In humble imitation of my most favorite sci-fi (though she’s so much more than that) writer, Ursula Le Guin, I am appropriating her phrase “future archeology,” from her talk in Summer 1983 at Indiana University in Bloomington, where she came for a writer’s conference. My left brain was then engaged in studying semiotics with Thomas Sebeok and I found my right brain and/or heart drawn to her lecture. [note long delay while I surfed the web but I cannot find the book I’m thinking of, either on her own website, Amazon or Wikipedia]. She was talking about her most recent work, a short novel on, not clash of two cultures, but on becoming acquainted with one another when both cultures have rather polar philosophies. In this case it was the caballeros culture of old Latin America, who came to the planet first, exiled from earth because of their extreme views, and followers of Mahatma Gandhi’s peace principles (can’t remember what they were called) who are exiled many generations later. Great book if you can find it!
But “future archeology.” This powerful evocative phrase has stayed with me. Aunty Ursula (this is what she encouraged me to call her when I was lucky enough to speak to her in person that summer) represents that broad and deep understanding of human life shaped by beliefs, geography, and time that enables her to transcend linear history in all her work and creates worlds that co-exist beyond space and time.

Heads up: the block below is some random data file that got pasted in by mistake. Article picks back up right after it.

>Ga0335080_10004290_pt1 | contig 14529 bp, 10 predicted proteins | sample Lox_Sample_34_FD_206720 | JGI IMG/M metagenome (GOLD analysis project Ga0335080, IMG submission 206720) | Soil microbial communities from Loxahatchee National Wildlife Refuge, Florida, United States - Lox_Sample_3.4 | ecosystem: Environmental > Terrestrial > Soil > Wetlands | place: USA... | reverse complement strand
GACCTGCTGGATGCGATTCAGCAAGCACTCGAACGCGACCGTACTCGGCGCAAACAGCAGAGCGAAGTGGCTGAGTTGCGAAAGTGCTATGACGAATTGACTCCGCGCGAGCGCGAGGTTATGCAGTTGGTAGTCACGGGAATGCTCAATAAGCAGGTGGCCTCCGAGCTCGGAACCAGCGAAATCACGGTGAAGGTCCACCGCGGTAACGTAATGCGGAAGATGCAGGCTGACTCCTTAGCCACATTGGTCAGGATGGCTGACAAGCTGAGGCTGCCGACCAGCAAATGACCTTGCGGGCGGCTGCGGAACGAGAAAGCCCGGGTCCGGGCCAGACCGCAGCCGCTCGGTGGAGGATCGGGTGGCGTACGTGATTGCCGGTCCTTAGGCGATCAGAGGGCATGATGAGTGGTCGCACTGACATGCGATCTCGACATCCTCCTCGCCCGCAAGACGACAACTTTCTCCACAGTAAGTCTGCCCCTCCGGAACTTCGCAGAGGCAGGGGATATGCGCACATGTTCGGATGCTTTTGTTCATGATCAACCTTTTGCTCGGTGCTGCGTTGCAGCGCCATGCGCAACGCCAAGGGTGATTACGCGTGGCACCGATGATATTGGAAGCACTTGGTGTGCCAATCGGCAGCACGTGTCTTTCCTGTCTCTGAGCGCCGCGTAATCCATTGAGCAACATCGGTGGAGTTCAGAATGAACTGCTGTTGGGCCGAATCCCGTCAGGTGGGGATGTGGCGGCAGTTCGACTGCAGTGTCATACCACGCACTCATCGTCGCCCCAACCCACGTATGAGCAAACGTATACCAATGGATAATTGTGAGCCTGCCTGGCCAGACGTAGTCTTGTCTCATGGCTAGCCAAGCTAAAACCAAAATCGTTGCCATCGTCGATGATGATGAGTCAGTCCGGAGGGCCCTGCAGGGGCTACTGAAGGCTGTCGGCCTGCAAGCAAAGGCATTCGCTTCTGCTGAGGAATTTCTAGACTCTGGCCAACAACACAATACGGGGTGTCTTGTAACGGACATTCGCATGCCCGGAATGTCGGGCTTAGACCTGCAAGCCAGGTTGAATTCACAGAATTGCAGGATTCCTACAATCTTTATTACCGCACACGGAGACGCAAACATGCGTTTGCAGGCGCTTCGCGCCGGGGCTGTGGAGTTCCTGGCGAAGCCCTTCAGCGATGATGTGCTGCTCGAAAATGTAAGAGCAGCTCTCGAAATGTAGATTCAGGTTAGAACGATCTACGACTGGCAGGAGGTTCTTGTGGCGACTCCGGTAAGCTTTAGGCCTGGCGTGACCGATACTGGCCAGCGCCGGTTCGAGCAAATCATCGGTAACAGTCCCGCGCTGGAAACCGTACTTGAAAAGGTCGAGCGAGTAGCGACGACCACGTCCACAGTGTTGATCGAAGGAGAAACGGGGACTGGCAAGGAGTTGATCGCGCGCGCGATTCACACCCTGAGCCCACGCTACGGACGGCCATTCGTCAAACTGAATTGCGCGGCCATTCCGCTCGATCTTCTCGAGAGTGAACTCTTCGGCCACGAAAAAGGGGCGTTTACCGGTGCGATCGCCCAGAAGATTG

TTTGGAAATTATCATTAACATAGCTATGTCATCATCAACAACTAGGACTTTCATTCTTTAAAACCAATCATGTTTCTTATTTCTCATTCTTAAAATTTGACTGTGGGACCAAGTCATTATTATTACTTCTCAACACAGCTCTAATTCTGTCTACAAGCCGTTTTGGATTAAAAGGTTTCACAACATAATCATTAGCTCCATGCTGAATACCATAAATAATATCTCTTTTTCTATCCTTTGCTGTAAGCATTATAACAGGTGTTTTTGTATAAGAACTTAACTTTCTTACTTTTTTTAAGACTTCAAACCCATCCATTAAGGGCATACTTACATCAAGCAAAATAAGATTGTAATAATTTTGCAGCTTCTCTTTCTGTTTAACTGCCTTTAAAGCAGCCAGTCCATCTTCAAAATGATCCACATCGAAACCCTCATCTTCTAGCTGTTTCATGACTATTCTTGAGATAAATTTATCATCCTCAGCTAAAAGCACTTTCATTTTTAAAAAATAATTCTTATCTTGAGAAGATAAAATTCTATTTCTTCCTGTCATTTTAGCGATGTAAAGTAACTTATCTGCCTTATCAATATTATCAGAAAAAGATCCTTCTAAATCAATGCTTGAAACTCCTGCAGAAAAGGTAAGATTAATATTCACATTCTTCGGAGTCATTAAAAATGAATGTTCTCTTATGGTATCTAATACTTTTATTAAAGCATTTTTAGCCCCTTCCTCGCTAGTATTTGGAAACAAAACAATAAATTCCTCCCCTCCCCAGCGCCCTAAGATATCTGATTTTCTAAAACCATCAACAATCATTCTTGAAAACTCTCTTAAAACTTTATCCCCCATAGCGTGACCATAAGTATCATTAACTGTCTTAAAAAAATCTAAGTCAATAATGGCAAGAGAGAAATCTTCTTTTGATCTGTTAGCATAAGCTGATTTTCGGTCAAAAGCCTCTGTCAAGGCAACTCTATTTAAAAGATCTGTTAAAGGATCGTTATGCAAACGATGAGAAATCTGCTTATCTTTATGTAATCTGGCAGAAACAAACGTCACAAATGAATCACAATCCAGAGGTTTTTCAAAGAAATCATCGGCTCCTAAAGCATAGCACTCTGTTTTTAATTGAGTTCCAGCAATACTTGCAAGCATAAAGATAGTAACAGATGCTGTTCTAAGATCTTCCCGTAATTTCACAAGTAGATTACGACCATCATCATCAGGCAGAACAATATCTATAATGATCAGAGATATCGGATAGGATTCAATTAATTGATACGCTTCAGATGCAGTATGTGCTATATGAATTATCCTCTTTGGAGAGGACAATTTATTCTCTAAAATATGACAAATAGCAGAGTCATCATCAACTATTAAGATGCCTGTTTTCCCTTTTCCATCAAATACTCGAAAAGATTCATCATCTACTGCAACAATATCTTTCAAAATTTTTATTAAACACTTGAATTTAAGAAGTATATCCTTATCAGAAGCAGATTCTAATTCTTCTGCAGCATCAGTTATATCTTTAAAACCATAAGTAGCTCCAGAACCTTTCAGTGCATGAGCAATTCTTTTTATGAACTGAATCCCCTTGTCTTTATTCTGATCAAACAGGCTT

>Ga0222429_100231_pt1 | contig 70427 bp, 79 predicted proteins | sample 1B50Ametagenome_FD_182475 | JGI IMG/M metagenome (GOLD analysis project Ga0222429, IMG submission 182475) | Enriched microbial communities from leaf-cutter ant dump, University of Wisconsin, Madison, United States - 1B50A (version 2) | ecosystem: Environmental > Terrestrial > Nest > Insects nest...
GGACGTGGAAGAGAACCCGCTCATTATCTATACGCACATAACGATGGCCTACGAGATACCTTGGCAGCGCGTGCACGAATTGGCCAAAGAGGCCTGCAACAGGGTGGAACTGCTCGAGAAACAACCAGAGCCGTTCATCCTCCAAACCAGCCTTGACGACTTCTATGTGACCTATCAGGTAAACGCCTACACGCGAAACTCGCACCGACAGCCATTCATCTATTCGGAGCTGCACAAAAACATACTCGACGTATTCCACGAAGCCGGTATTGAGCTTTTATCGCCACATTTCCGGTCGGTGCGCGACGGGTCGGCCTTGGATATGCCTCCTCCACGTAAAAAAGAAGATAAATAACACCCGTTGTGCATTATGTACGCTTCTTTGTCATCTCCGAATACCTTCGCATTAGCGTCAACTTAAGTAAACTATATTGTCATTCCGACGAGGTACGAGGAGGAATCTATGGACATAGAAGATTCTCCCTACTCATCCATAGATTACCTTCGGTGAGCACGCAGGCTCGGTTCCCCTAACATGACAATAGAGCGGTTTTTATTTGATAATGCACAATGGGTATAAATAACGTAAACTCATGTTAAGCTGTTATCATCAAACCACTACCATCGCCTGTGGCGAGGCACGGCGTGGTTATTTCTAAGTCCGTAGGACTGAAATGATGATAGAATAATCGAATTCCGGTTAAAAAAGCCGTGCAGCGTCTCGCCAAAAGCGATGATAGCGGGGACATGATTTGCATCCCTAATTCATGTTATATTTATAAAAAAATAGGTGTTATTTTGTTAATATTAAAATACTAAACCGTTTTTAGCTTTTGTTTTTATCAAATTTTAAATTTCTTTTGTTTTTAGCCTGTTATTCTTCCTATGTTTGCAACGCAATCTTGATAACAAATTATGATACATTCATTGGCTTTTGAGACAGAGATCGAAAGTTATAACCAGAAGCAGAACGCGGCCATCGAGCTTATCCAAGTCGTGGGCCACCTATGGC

Now, as then, I am a wannabe writer who had strayed into academia because she had no clue about the world of writing. Since I enjoyed every moment of conscious study of literature, play on words, images, symbols, signs, abstract representation, and visceral experience, those couple of decades gave me great joy. But, and unfortunately, there it is. But.
So, I find that as I once more embark on this thing called “writing,” I am leaving my own trail for those future archeologists, not the ones to discover the unknown and the unimagined and make it live, but for those who patiently pore over old notes to reconstruct a creative past. Yes those biographical scholars who love the art so much that they are willing to spend their entire lives excavating the genius of others.
With the outsize ego of the wannabe creator, I jot notes, recording time and place in digital form on paper and on electronic files, about my writing.
Semiotics at its best illuminates self-reference, a mystical and delightful pursuit when someone like Eco creates The Name of the Rose. From the fringes, I admire the daring of the future archeologist of human nature, Le Guin, and the insouciance of Eco and his ilk (Jorge Luis Borges comes to mind), playing with the notions of time, reality, signs, and meanings.
By the way, I just discovered the way to add a video (aka YouTube) link to explain the beautiful concept that caused me to choose my username! You have to check out at least that one!!!